Dec. 16, 2013Vol. 44, Issue 2

Accessibility Resource Center Serves Campus

ARC student employees Jamie Marie Hartman, left, and Jacob Wirtz give rides to dozens of people on campus each week.

ARC student employees Jamie Marie Hartman, left, and Jacob Wirtz give rides to dozens of people on campus each week.

In July 2011, Disability Support Services (DSS) at Chico State changed its name to the Accessibility Resource Center (ARC). The former sounded “too paternal,” says Director Sandy Parsons-Ellis.

But the name change marked a transition that was more than a matter of semantics. The center was also expanding the scope of its services, making the ARC a “one-stop” destination for the campus community’s accessibility needs.

In the past, Disability Support Services served only students, while employee accommodations were handled by Human Resources. The management of public accommodations wasn’t standardized. But that all changed when Parsons-Ellis volunteered to take on the role of ADA coordinator, the person responsible for the institution’s overall compliance with the Americans With Disabilities Act. “It was a good move because people wouldn't get the runaround about where to go for support and accommodations,” she says.

In its current form, the ARC’s nine employees serve hundreds of students with disabilities and medical conditions each semester, and Parsons-Ellis personally manages accommodations for faculty, staff, and visitors to campus.

While students usually seek assistance in the classroom (note taking, getting textbooks and exams converted into alternate formats, test-taking administration, etc.), employees generally request other types of accommodations (alternate schedules, workplace modifications, cart rides, student assistants to help manage lifting restrictions, etc.) Sometimes, employees are just seeking disability counseling. There isn’t a menu of services people can choose from; rather, services and accommodations are tailored to the individual based on the staff’s expertise—which they have a wealth of.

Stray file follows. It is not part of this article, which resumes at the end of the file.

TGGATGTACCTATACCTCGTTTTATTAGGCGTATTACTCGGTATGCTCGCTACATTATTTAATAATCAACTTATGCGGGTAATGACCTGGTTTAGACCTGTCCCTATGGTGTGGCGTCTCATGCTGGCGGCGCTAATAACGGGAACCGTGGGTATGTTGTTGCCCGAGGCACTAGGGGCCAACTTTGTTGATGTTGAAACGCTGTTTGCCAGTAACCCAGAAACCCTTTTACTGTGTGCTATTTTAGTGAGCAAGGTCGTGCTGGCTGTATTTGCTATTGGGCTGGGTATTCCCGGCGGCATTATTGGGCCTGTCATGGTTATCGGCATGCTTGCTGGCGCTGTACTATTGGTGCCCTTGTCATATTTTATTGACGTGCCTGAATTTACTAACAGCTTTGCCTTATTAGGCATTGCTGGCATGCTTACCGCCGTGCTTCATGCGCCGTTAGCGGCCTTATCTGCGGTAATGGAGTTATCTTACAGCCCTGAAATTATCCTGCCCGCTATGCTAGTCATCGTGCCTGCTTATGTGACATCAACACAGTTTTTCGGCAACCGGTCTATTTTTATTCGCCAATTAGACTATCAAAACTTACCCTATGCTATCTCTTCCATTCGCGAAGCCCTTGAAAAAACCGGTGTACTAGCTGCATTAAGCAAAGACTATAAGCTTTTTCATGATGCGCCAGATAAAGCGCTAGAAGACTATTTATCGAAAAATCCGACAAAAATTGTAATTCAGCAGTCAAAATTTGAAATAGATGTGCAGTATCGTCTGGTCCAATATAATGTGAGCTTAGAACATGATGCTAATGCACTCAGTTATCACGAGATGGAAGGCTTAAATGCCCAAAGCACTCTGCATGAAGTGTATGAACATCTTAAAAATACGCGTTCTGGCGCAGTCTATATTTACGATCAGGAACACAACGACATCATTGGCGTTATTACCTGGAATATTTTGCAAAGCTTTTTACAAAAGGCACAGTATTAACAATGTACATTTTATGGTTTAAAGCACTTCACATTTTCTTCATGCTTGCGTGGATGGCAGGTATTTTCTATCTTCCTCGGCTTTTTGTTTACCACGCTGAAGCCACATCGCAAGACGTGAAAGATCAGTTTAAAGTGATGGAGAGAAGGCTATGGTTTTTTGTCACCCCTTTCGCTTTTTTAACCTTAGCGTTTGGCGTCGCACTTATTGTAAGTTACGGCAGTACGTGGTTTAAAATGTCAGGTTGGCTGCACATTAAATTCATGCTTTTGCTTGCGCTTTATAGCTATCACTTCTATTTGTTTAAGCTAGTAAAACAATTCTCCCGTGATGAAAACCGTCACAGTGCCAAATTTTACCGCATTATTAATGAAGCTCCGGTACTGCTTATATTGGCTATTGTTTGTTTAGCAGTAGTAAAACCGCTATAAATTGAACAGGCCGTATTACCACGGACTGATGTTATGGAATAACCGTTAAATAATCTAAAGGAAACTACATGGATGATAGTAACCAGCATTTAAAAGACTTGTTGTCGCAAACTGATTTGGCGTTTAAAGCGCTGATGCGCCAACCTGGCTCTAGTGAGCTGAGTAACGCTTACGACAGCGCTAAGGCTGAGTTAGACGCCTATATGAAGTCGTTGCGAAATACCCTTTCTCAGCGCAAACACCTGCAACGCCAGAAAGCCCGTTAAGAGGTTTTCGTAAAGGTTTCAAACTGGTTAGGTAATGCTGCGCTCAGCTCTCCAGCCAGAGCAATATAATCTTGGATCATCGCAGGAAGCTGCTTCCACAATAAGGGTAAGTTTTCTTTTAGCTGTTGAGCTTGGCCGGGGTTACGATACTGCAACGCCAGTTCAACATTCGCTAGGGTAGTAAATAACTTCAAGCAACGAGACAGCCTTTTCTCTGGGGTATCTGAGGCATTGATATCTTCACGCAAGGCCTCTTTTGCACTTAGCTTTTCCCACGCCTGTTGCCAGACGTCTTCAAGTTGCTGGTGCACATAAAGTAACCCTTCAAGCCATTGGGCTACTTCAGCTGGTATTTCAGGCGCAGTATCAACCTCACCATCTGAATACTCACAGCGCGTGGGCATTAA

Parsons-Ellis has a master’s degree in rehabilitation counseling and has worked with people with disabilities for more than 25 years. Her previous work includes running a nonprofit employment program for people with disabilities, managing social recreational programs and several care homes, and most recently serving as the rehabilitation supervisor and ADA coordinator for the California state Department of Rehabilitation, covering Butte, Glenn, Plumas, Lassen, and Modoc counties. She came to Chico State in 2006. 

Two other ARC employees, Charlene Corder and Holly Hunt, are also certified rehabilitation counselors who have worked in the field for more than 20 years each.

Sandy Parsons-Ellis, ARC director

Sandy Parsons-Ellis, ARC director

“People sometimes refer to us as disability advocates, and we’re not,” Parsons-Ellis says. “We’re practitioners, and our goal is for people to have equal access and to have their civil rights upheld, but it’s just as important to us to maintain the academic integrity of the program, to maintain the integrity of the industry for which we’re training people. We have that same goal and those same expectations faculty and staff have.”

Parsons-Ellis is currently serving 27 university employees, and she handles public accommodations approximately 10 times a week. Of Chico State’s entire population of students, about 4.5 percent are registered with the ARC, which is the third-highest percentage in the CSU system.

This would seem to indicate that awareness of the services offered by the ARC is fairly high, but the piece Parsons-Ellis thinks may be missing is the knowledge of what qualifies as a disability. Some campus community members may not realize that the center not only serves people who have learning disabilities, sensory impairment, or use wheelchairs but also those who have chronic medical conditions such as cancer, diabetes, autoimmune disorders, and psychological conditions.

“I am a rehabilitation counselor,” she says, “so I can help people sort through the issues connected to their disability—figuring out how to manage their diabetes while at work or talking through how to tell their supervisor they have a disability.”

In addition, she thinks there is room for growth in the awareness of disability as an aspect of diversity. People with disabilities are incredibly underemployed, she says, and it’s not because they don’t have the proper skills or education—it’s because the awareness is still not there about what they can contribute to society.

“That’s my big philosophical bummer,” she says. “Our students are bright and gifted and creative in all the same ways that other students are. I mean the fact that they have a disability or need accommodations in no way takes away from their ability to make an incredible contribution to our campus and our community.”

To register with the ARC, housed in Students Services Center 220, or learn more about the services the center offers, contact Parsons-Ellis at 530-898-5959 or

—Kacey Gardner, Public Affairs and Publications

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